Between 1950 and 1958 Lancia would release the B10 sedan, the B20 coupe, the B22 sedan, and the B24 spider. Of these the most popular today are the B20 and the B24, though the entire model family has enjoyed a steady rise in popularity as they’re discovered by more and more collectors.

The Aurelia B20 – Competition

By the standards of the era the Aurelia was remarkably advanced, perhaps unsurprising given that the chief engineer at Lancia at the time was none other than Vittorio Jano – the man who had built the Grand Prix-winning Alfa Romeo P2 and P3 cars before moving to Lancia, then later on to Ferrari where he designed both V12 and V6 engines that were used extensively in both road and race cars.

The engineering that went into the road-going Aurelia wasn’t wasted, modified versions of the car were used extensively in competition throughout the 1950s with a great deal of success.

The Aurelia B20 would take a class win in the 1951 24 Hours of Le Mans as well as a hard fought second at the Mille Miglia in the same year. The car would later take the first three places in the 1952 Targa Florio, it would win the Lièges-Rome-Lièges in 1953, and it would take a 1-2-3 victory in the Coppa della Toscana.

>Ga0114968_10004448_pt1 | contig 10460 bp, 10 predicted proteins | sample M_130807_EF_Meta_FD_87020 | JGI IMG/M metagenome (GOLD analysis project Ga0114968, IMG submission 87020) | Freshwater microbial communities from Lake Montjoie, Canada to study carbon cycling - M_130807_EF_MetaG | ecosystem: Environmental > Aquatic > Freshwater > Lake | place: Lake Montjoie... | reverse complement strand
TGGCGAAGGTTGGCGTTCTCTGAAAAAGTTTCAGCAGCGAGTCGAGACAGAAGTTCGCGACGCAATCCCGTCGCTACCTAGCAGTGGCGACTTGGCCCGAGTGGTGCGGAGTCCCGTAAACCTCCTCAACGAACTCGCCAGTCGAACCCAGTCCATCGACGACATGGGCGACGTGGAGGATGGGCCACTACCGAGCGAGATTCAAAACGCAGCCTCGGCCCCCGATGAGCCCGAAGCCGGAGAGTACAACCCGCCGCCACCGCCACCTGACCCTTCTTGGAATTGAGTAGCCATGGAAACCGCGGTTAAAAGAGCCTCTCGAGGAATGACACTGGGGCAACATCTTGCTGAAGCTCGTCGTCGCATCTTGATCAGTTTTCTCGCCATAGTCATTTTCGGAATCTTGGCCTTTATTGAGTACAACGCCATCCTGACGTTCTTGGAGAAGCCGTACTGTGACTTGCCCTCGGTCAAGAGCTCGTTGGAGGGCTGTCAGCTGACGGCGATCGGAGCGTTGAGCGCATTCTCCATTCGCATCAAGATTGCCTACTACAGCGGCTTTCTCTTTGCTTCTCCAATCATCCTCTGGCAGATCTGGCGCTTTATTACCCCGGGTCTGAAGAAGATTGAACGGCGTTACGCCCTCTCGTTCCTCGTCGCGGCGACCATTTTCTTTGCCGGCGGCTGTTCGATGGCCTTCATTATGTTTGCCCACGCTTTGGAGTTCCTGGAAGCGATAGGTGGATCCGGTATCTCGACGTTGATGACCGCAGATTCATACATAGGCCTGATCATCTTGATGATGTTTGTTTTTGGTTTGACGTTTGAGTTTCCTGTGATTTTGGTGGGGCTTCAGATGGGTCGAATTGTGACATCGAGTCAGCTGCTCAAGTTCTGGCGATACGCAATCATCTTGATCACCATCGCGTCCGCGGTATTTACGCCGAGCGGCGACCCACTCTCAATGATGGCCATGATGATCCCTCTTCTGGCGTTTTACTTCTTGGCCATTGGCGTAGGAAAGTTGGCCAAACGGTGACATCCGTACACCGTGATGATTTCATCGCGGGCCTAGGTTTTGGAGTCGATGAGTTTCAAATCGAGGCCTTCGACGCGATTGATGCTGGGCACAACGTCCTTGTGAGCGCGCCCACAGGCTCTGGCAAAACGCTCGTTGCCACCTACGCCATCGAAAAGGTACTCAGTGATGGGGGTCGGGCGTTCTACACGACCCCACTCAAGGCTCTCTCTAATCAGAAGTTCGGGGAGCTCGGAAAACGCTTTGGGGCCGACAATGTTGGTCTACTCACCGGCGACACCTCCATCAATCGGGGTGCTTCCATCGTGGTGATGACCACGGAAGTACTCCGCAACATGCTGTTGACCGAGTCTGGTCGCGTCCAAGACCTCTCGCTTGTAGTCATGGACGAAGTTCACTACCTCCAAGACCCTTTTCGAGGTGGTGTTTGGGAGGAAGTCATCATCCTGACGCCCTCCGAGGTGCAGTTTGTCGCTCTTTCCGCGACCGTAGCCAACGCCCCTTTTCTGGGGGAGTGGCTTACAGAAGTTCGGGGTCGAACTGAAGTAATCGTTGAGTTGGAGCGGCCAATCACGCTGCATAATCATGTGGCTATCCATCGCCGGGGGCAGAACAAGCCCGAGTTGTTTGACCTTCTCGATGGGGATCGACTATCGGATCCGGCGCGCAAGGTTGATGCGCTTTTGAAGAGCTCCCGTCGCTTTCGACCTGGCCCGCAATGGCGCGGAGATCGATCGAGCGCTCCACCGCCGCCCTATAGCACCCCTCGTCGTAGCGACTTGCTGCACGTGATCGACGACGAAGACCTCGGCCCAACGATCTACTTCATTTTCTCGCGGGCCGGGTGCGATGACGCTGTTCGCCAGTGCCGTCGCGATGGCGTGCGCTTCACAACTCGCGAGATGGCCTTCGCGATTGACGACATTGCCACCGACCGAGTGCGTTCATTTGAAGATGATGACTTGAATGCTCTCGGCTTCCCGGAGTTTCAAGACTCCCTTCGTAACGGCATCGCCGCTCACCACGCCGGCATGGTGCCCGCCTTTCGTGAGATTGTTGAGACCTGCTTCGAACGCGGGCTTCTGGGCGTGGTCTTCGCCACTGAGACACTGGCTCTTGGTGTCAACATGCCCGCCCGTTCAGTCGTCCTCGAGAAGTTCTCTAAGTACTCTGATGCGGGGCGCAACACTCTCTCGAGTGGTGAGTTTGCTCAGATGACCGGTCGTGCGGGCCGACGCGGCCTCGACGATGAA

Perhaps the most notable win for the Lancia would be its outright victory at the 1954 Monte Carlo Rally with Louis Chiron (driver) and Ciro Basadonna (navigator).

It would be Lancia’a first win at the event, in a way it was a foretelling of their later successes in rally with cars like the Lancia Fulvia Rallye 1.6 HF, the Lancia Stratos HF, the Lancia Rally 037, the Lancia Delta S4, and the Lancia Delta Integrale 16V.

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Image DescriptionThe Aurelia was fitted with the first V6 ever used in a production car.

Lancia Aurelia B20 GT – Engineering

By the standards of the early 1950s, the Aurelia B20 was an engineering tour de force. It was designed with unitary construction, a rear transaxle, and a multi-link rear suspension.

This transaxle would incorporate the clutch, transmission, and differential, and the two rear drum brakes would be mounted in-board to the side of the housing to reduce unsprung weight. Coil springs were used on the rear of early cars with traditional sliding-pillar suspension up front.